Student teaching. Our gift to the future.
I spent two weeks working at the Whyalla Veterinary Clinic and it was a memorable and rewarding experience. All the staff at the clinic are very teaching orientated and I benefited greatly from being given so much hands on experience. The clinic is also very active in finding homes for unwanted animals and committed to improving the environment for future generations.
Working at the Whyalla Veterinary Clinic is a fantastic opportunity for veterinary students to gain confidence quickly. The clinic has a busy and varied caseload thus there had never been a dull moment. I was allowed to be involved in a wide variety of procedures right from the first day. I was given lots of opportunities to practice complete physical examinations, drug dosage calculations, cytology, anaesthetic inductions, catheterisations, countless surgeries and many other procedures. Andrew was always available to give a hand when I got stuck. He was very patient with me even when I made mistakes and we would work through the problems together. He enjoys educating veterinary students and is very willing to share tips he learnt from years of experience. The vet nurses are also friendly and supportive so I felt settled into the clinic in no time.
Whyalla Veterinary Clinic is also a well-equipped and “green” clinic. What impresses me most about its facilities are the intensive care unit and the microscope. The intensive care unit is fitted with modified human humidicribs which aid in patient recovery by providing warmth and moisture. The clinic also has a high quality microscope which is great for doing the numerous cytology cases seen at the practice. Images from the microscope slides are transmitted to a plasma screen in the consult room. This enables the clients to visualize the severity of the cases and also helps them to compare the differences before and after treatment. The practice is also conscious of its impact on the environment and actively recycles waste produced. In addition, the clinic offsets greenhouse gases with its reforestation project.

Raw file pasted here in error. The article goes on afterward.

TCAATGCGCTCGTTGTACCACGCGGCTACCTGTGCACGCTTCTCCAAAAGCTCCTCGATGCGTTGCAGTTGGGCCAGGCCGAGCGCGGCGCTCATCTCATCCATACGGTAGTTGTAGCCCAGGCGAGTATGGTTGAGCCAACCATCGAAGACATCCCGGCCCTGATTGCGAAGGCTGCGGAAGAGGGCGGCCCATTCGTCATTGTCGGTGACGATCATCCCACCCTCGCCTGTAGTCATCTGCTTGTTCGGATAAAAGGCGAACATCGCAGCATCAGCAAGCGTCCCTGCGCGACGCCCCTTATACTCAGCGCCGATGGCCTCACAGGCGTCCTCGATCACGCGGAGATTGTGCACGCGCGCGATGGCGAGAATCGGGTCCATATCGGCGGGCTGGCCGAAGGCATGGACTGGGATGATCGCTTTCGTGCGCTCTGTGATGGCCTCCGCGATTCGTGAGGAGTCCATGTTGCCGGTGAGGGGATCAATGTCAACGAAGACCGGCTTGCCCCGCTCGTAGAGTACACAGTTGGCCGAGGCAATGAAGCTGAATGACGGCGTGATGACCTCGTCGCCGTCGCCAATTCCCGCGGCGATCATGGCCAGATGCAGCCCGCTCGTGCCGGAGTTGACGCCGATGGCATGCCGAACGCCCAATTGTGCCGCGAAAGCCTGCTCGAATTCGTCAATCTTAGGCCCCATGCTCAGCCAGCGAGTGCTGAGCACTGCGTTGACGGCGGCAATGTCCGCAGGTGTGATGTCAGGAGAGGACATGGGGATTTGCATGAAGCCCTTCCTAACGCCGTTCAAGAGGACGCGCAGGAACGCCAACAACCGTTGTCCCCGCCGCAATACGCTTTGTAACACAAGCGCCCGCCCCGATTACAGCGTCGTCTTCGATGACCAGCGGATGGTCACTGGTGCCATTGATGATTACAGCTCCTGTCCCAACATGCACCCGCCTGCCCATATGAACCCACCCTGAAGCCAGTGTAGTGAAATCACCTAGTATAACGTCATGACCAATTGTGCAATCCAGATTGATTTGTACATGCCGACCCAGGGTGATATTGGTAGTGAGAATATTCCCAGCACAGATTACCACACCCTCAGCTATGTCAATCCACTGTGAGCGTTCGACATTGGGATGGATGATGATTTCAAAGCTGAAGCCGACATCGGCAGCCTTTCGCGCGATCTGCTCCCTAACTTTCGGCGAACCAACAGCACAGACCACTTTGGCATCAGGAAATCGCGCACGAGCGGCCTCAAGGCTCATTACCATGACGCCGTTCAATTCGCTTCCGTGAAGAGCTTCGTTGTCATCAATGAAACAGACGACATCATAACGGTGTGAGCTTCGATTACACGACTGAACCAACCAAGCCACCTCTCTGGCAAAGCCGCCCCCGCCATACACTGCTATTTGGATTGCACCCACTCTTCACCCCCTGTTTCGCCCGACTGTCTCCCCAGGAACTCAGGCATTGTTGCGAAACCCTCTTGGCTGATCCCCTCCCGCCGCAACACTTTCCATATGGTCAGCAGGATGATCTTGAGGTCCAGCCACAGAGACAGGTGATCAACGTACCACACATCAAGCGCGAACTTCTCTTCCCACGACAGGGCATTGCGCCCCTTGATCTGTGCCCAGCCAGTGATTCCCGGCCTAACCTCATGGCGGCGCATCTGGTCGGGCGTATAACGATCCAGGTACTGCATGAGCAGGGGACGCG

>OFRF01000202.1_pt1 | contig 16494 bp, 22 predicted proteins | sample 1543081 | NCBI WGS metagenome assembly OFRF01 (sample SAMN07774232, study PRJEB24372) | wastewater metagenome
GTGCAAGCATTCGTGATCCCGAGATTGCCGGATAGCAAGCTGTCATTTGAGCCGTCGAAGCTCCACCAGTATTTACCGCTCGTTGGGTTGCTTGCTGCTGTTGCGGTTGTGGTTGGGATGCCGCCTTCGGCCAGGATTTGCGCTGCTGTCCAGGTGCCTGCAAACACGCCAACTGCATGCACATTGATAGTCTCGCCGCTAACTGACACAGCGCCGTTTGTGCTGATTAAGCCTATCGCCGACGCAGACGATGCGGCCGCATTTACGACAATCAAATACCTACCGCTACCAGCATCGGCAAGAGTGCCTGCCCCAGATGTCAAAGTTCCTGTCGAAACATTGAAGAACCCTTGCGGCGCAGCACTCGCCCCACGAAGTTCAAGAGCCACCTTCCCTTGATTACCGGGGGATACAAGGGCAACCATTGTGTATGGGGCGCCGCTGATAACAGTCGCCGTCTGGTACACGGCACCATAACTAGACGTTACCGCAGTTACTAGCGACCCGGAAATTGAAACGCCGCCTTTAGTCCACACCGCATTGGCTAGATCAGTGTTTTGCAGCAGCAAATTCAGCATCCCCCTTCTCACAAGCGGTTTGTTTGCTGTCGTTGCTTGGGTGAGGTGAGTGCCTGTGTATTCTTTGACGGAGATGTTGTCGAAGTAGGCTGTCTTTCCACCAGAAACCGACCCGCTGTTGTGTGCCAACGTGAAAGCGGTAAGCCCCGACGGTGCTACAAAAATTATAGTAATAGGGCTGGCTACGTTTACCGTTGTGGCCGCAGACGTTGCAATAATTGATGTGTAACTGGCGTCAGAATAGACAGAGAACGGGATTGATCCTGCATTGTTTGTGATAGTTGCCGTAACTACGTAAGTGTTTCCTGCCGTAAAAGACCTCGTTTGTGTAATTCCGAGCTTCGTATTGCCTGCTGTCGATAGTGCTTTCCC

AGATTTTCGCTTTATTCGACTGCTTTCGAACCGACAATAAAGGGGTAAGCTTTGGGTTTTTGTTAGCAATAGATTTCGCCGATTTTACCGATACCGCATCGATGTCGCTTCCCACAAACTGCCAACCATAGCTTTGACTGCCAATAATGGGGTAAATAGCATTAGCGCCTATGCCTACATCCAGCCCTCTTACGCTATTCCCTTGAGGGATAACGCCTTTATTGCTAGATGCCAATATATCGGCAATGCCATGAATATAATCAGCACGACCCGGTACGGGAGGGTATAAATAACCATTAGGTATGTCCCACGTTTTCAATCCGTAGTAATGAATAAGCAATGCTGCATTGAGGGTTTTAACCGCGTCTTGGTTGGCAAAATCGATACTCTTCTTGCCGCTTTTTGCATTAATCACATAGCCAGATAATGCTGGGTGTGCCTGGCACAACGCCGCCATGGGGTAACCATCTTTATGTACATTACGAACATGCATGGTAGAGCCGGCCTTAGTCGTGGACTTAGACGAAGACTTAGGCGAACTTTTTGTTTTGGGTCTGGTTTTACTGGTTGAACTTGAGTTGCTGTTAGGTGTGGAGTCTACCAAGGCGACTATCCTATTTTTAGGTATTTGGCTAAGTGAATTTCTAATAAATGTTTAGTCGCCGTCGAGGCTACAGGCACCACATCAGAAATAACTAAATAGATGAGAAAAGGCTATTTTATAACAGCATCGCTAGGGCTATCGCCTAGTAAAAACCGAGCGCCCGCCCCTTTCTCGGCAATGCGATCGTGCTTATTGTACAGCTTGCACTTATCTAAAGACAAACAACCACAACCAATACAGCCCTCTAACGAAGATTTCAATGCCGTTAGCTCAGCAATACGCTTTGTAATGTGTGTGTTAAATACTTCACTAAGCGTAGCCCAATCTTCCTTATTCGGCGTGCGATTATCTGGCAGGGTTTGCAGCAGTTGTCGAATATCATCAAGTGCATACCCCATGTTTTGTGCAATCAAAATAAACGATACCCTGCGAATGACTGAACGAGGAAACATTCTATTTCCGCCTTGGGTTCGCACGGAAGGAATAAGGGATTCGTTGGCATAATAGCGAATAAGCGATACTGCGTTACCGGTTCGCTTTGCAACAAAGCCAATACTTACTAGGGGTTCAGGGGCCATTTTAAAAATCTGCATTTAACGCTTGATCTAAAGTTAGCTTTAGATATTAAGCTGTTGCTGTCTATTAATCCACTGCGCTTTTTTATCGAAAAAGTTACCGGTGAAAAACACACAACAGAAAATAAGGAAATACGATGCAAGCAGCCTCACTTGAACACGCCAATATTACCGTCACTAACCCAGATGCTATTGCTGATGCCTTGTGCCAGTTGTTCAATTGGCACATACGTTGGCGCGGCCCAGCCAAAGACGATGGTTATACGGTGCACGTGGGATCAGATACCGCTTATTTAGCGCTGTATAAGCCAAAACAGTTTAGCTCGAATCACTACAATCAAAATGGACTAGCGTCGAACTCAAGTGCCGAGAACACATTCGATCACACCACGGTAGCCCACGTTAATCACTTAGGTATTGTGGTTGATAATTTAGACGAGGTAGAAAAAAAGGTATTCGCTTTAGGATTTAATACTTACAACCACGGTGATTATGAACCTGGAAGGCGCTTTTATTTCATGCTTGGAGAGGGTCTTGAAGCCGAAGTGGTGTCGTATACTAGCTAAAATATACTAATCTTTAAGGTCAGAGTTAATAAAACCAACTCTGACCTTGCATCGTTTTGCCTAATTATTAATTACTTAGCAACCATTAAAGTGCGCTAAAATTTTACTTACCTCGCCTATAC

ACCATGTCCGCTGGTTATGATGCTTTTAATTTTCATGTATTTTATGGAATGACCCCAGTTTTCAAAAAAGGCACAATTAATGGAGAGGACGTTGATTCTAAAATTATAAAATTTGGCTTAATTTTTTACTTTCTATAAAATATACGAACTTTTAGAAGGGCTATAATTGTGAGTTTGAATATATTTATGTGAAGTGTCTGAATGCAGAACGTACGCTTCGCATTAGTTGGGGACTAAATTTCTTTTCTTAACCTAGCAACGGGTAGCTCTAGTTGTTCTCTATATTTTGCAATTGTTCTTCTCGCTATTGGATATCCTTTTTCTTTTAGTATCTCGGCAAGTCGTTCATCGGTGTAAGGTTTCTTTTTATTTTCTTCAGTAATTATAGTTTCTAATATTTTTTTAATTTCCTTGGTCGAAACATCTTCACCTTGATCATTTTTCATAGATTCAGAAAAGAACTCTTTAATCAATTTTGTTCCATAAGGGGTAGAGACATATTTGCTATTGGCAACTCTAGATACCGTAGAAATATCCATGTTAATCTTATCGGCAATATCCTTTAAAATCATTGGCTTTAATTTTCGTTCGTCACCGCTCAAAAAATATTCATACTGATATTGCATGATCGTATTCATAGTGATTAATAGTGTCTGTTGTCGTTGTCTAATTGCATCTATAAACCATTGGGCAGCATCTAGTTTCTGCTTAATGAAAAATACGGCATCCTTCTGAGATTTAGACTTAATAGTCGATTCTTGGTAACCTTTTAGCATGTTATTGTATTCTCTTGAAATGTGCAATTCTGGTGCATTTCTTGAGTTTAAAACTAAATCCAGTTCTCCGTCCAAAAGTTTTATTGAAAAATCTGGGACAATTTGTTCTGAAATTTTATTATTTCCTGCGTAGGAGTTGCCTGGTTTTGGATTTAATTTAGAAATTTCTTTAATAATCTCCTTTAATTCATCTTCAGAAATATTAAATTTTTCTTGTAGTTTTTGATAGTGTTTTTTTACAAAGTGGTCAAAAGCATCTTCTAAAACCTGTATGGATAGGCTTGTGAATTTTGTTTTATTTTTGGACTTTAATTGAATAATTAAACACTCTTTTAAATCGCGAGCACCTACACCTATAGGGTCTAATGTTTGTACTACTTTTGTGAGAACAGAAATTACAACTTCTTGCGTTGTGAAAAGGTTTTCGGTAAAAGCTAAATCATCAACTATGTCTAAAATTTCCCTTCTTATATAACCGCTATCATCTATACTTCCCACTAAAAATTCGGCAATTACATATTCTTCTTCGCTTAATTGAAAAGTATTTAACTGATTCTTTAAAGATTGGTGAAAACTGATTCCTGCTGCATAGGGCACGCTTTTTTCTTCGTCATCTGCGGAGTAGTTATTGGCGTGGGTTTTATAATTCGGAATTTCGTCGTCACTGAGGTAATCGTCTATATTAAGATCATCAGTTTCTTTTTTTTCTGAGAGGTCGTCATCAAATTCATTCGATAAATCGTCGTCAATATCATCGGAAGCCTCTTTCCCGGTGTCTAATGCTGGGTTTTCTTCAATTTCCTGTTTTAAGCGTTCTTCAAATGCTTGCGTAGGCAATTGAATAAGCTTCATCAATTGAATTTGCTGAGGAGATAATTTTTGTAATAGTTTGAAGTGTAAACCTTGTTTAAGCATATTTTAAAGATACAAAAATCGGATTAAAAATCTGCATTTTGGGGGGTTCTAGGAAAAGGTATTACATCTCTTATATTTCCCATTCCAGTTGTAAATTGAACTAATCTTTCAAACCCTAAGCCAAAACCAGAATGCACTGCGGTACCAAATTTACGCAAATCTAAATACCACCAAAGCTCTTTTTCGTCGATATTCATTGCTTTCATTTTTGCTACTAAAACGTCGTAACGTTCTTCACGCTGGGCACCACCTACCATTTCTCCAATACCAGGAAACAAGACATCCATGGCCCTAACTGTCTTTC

The practice is committed to animal welfare and has its own rehousing program. Unwanted puppies and kittens are desexed, wormed and microchipped before being listed for adoption. It was really heartwarming to see so many strays finding new homes while I was at the clinic. This also enabled me to improve my surgical skills quickly since there were castrations and speys to be done every day. Besides rehousing dogs and cats, the clinic also finds new homes for rabbits, birds and guinea pigs. They also provide veterinary services to the local RSPCA shelter.
Working at the Whyalla Veterinary Clinic has been a fantastic opportunity for me to improve my skills in a friendly and supportive environment. My veterinary knowledge and skills have improved immensely due to the busy and varied case load. It really is a pleasure to work in a practice that is so committed to animal welfare and the environment.
"Working at the Whyalla Veterinary Clinic has been a fantastic opportunity for me to improve my skills in a friendly and supportive environment. ." Yi Ling Loh
Melbourne University, Australia.
Yi Ling Low